Dari mana?: Reflections on a Trip Back to Malang

Dari mana?

This is a question I hear incessantly in Indonesia.  This question translates to “From where?” and can be used in two different ways: “Where are you coming from?” (as in, “Where were you right before you arrived here?”), or “Where are you from?” (as in, “Where do you come from, as in, like, originally?”).  Since I very distinctly do not look as though I am from Indonesia, “Dari mana?” is usually intended to ask the latter when it is directed towards me.


Good friends, good food, good times.

Last year, while living in Malang, my Indonesian friends and their playful sense of humor encouraged me to play with the dual meaning of this question, and whenever we went hiking up nearby mountains or to various waterfalls, when people we met along the way asked me, “Dari mana?” I would reply, “Dari Malang!”  This, of course, wasn’t exactly a lie, as I was always coming from the direction of the city, but that wasn’t what people wanted to know.  Most folks would follow up with “Asli…?” (asli means original or originally, and “Asli mana?” is another way to ask where someone is originally from), and that would lead us into the typical discussion of where I was from and why I was in Malang, my friends still giggling off to the side.

It was a wild few days of trying to see everyone who had made my time in Malang memorable (I wasn’t completely successful—there were still a few I was not able to see, and I hope I will have to opportunity to go back again and fix that).  But even with a packed schedule, I still had time to reflect on just how surreal the experience of going back to Malang was.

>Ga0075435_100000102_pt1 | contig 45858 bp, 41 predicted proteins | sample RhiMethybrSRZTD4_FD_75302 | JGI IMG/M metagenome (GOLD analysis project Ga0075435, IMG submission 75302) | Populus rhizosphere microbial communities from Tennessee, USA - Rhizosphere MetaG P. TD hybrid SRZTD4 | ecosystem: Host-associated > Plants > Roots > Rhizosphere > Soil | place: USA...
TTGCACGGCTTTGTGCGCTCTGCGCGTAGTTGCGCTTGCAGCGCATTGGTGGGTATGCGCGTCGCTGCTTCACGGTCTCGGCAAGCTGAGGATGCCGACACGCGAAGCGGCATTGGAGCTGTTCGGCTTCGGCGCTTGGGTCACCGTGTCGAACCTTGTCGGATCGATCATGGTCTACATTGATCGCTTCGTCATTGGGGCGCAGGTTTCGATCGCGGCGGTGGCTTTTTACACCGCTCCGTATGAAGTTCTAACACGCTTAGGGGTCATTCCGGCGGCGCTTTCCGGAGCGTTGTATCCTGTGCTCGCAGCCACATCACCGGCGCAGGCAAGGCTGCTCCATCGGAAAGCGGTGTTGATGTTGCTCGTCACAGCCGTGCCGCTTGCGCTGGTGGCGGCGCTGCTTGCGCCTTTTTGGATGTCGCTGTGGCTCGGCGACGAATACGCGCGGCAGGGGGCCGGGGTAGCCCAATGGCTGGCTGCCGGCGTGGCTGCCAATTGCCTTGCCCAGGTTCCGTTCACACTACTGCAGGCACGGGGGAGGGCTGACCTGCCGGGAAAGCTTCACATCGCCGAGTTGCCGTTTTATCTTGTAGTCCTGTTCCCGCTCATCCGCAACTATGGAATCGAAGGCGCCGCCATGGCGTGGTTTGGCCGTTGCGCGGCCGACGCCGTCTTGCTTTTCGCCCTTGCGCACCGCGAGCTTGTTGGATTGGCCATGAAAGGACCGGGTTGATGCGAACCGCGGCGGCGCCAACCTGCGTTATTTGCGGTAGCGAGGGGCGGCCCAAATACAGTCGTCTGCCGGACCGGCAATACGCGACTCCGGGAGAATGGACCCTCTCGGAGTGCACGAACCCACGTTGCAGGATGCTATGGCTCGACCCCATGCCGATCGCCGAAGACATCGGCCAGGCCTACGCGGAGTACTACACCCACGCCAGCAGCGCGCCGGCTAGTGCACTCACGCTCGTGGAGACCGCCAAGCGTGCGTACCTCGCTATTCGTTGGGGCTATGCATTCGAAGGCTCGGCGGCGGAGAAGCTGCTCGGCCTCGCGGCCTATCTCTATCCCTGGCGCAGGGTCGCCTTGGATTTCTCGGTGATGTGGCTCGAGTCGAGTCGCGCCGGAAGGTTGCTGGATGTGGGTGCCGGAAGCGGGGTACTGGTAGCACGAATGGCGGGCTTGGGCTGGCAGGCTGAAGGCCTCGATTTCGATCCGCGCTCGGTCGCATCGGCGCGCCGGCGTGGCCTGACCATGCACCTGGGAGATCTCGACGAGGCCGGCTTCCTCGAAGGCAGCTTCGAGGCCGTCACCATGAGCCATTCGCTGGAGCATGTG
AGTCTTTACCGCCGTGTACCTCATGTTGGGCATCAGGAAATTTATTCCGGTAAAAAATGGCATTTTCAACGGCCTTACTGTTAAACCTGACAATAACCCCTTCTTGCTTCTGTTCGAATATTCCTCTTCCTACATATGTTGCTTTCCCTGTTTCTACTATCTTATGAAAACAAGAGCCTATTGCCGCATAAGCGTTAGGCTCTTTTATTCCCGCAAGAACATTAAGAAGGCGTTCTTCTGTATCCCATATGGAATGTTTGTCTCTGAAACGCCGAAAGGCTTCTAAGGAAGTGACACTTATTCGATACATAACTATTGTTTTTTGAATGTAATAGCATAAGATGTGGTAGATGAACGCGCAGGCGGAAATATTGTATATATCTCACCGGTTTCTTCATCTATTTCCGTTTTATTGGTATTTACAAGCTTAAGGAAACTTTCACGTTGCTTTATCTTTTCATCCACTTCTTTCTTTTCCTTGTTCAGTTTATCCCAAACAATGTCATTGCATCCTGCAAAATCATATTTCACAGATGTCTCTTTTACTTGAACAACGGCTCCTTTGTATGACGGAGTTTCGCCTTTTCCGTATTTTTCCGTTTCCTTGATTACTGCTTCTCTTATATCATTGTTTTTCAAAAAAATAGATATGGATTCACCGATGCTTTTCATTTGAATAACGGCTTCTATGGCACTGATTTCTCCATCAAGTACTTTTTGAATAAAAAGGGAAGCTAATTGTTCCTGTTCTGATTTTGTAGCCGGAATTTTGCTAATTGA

AFTER wiping happy tears away.

So much was the same.  I hopped on a rented motorbike and zipped around familiar roads without hesitation, my mental map of Malang still ingrained into my subconscious.  I fell naturally back into conversations with teachers who still go to lunch at the same favorite nasi padang place.  Students (following the screaming and hugging and in a few cases crying that took place immediately upon my arrival) laughed and smiled and gossiped in the same way I remember them doing when I was their teacher. I took my place at suppers with friends, chatting and eating sambal as though no time had passed.  I’ve only been away from Malang for a mere six months: it hasn’t changed all that much.

But there was so much that was different.  My school has a new principle, which meant that the teachers’ rooms had been rearranged and school committees had been restructured.  There is a whole class of tenth graders at my school whom I have never met, and who stared openly at me as I talked to some of their seniors, before I got some of my old students to introduce me.  My site mate, the rock that kept me grounded and steady during the ups and downs that is the ETA experience, is back in her home state of Florida, and was not there to share the experience.  Many other friends, either foreigners or Indonesians, have since moved to other cities, and their presence was certainly missed.